3. A spark gap device comprising a generally cylindrical container member or insulating material, said container member having an annular roove in each of its end surfaces, a pair of metal electrodes disposed at opposite ends of the container member, each of said electrodes having a massive central portion extending into the container member and a. relatively thin peripheral portion, the central portion of each electrode having a plane sparking surface of large area within the container, and the peripheral portion of the electrodes having annular flanges extending into the grooves in the end surfaces of the container, and means for fastening the annular flanges in said grooves to seal the electrodes to the container with a gas-tight seal.

4. A low-pressure, partially evacuated spark gap device comprising an annular housing member of an insulating material which is susceptible of having a closely adhering metallic coating oppliedto its surface, said housing member having anannulargrooveineachofitsendsurfacee, the surface of each groove having a closely edhering metallic coating thereon, a pair of terminal electrode members of metal, each electrode member having an inwardly bent peripheral flange extending into the annular groove at its 'endofthehousingmembenandamassotsolder filling each groove for making an air-tight soldered seal between theelectrode and the hous-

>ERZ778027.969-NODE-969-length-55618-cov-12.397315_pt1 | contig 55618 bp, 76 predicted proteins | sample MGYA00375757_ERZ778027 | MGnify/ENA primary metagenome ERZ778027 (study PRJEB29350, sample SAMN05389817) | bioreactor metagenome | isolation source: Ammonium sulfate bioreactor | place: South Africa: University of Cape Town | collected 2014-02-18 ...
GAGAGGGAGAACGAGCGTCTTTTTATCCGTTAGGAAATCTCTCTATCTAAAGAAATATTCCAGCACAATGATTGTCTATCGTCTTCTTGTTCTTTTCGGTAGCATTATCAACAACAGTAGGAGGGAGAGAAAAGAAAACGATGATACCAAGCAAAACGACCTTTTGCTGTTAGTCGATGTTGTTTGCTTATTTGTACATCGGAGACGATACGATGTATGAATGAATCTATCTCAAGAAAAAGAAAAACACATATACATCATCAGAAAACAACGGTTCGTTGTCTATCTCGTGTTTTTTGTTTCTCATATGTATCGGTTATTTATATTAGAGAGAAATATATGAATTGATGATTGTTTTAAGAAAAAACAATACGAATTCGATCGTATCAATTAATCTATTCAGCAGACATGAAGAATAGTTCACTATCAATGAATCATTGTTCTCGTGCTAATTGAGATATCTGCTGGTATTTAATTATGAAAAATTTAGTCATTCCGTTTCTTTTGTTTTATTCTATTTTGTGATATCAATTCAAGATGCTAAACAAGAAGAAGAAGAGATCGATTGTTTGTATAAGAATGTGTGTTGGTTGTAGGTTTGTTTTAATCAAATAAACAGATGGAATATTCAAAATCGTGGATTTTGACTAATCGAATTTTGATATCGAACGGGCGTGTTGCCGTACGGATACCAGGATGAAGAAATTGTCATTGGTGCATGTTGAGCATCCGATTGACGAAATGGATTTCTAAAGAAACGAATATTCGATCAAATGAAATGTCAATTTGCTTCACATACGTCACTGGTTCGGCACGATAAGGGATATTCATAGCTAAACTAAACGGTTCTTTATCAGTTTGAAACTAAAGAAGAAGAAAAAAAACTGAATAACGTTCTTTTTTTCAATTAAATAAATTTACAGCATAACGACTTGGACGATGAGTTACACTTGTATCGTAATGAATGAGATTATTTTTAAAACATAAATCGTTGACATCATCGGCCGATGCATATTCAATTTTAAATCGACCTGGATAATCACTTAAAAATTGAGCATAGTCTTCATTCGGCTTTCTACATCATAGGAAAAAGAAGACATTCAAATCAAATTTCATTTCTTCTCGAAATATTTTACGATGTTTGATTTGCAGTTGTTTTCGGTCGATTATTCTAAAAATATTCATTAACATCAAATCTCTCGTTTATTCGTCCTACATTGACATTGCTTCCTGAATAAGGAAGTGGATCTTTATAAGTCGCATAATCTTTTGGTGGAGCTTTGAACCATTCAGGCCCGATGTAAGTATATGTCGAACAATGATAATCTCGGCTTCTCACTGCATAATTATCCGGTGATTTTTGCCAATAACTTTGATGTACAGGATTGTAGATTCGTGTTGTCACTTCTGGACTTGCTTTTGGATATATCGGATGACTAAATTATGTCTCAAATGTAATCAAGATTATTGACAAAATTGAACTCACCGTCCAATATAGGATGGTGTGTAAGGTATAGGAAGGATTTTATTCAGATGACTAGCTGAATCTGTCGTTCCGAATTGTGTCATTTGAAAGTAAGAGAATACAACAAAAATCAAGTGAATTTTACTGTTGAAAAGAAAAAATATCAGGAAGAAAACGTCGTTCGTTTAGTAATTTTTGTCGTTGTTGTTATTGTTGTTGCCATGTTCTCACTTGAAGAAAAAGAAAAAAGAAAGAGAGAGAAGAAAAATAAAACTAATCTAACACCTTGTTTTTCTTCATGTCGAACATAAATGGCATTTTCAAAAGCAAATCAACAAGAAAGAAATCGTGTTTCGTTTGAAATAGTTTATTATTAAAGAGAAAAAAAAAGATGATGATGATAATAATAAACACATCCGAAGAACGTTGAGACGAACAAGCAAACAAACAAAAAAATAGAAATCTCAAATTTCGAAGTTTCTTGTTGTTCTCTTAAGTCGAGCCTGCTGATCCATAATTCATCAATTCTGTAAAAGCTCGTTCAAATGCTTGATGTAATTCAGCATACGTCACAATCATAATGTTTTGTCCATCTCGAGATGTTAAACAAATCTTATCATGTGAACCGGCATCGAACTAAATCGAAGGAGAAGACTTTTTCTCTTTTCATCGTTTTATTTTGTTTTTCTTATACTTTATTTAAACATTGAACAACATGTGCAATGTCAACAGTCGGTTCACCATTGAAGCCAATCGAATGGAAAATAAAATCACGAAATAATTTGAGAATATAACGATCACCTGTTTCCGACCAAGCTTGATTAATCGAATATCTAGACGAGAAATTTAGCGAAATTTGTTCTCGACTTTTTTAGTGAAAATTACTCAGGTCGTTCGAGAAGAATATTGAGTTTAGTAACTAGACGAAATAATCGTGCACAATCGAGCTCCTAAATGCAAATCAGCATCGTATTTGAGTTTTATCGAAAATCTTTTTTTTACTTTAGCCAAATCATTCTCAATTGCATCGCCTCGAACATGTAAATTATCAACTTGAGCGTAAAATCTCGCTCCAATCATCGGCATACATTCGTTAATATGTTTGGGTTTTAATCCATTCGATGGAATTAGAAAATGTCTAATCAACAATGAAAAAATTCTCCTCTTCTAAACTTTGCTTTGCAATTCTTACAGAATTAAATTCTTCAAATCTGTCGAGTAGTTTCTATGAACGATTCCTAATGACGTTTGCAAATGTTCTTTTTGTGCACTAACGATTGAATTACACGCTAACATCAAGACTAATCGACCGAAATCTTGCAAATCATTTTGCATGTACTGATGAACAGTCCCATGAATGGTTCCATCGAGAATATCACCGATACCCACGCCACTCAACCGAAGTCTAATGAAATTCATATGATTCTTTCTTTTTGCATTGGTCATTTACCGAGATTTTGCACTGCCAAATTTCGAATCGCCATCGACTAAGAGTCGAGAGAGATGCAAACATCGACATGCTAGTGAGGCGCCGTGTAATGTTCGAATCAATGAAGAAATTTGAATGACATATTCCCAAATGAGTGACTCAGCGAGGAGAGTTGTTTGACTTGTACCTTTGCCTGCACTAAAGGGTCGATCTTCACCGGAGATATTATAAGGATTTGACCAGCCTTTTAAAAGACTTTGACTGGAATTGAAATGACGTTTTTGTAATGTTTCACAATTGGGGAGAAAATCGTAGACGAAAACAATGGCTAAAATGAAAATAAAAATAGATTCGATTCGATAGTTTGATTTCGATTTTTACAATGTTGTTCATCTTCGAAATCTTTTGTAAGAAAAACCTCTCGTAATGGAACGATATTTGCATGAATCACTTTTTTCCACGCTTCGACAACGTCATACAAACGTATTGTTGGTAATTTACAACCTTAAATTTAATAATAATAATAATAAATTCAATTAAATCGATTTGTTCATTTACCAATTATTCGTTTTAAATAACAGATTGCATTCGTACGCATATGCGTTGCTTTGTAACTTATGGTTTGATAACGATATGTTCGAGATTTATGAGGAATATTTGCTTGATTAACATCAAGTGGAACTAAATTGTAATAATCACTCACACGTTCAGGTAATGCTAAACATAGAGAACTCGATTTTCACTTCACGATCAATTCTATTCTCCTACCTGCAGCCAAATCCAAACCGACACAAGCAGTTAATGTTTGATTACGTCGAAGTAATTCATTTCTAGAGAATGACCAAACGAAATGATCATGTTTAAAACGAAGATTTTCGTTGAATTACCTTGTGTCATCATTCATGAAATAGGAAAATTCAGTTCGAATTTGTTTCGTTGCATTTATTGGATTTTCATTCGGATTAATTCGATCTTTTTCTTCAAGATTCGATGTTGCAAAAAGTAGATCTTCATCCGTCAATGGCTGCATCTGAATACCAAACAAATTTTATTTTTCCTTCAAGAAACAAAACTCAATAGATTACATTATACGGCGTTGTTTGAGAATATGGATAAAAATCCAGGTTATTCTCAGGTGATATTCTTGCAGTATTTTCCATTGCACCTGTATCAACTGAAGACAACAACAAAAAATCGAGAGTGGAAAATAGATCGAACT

Referenced by
Citing PatentFiling datePublication dateApplicantTitle
US2478119 *Apr 20, 1945Aug 2, 1949Gen Motors CorpGaseous discharge tube
US2621397 *Jan 27, 1949Dec 16, 1952Pittsburgh Plate Glass CoPore hole seal for double windows
US2814752 *Apr 19, 1954Nov 26, 1957Sylvania Electric ProdPlanar electron tubes